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Deutsche Bank Fined Over $10 Billion Russian Money-Laundering Scheme

The Russian headquarters of Deutsche Bank in Moscow
The Russian headquarters of Deutsche Bank in Moscow

New York and British authorities announced on January 30 that they have fined banking giant Deutsche Bank $625 million over an alleged money- laundering scheme in Russia.

The regulators said the bank illegally moved $10 billion out of Russia using so-called mirror trades among the bank's Moscow, London, and New York offices in a scheme between 2011 and 2015 that is also under investigation at the U.S. Justice Department.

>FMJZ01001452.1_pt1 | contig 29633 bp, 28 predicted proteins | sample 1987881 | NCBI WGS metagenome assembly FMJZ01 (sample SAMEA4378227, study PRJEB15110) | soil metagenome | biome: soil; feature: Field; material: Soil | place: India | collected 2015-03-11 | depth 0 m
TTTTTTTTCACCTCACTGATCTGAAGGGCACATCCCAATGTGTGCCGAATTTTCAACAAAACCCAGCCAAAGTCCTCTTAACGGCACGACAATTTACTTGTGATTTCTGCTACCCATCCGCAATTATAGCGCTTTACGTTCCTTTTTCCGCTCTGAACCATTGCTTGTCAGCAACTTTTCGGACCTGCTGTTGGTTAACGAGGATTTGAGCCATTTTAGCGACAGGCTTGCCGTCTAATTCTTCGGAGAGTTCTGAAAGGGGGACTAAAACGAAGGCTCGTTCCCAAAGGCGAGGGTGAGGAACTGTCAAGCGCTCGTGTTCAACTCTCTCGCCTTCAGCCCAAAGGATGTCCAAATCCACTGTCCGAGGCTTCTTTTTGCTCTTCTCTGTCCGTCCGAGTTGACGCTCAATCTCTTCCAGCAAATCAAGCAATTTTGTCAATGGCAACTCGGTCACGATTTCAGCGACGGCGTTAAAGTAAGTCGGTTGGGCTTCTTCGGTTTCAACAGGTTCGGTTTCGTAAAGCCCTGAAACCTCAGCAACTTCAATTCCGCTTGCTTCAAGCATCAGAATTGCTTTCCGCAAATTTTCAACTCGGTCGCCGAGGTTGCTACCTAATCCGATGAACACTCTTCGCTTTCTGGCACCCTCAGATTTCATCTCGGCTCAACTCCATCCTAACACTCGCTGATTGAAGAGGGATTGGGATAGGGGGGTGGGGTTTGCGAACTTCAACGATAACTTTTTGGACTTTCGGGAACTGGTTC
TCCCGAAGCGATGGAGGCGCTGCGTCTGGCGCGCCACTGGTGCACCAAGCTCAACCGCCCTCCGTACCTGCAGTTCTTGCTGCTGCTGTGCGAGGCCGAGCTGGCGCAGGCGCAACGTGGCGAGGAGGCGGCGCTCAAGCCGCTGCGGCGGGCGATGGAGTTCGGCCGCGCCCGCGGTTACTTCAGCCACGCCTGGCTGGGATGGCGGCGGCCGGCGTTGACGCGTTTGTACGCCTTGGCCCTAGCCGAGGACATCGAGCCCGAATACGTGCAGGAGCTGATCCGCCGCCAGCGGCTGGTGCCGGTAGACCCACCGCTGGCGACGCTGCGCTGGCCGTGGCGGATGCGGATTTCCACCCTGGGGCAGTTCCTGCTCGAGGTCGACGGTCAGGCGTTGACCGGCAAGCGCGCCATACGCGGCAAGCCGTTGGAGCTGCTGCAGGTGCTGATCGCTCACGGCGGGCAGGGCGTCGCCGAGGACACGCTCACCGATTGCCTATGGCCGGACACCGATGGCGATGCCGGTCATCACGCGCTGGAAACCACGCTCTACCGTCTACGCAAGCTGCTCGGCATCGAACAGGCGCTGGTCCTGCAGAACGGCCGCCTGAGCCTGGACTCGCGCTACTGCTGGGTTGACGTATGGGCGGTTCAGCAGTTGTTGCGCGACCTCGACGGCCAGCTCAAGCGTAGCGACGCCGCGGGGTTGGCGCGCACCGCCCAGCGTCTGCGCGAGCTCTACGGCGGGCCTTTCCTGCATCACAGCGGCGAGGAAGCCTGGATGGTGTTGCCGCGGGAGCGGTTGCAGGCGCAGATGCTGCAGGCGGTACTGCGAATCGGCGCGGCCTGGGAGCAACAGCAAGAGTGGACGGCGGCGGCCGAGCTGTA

Deutsche Bank in agreeing to the fines conceded that "the scheme could have facilitated capital flight, tax evasion, or other potentially illegal objectives" of its Russian customers.

The scheme involved clients buying stocks in Moscow in rubles and related parties then selling the same stocks shortly afterward through the bank's London branch, the regulators said.

"By converting rubles into dollars through security trades that had no discernible economic purpose, the scheme was a means for bad actors within a financial institution to achieve improper ends," they said.

"This Russian mirror-trading scheme occurred while the bank was on clear notice of serious and widespread compliance issues dating back a decade," said New York regulatory chief Maria Vullo.

Based on reporting by AFP and Reuters

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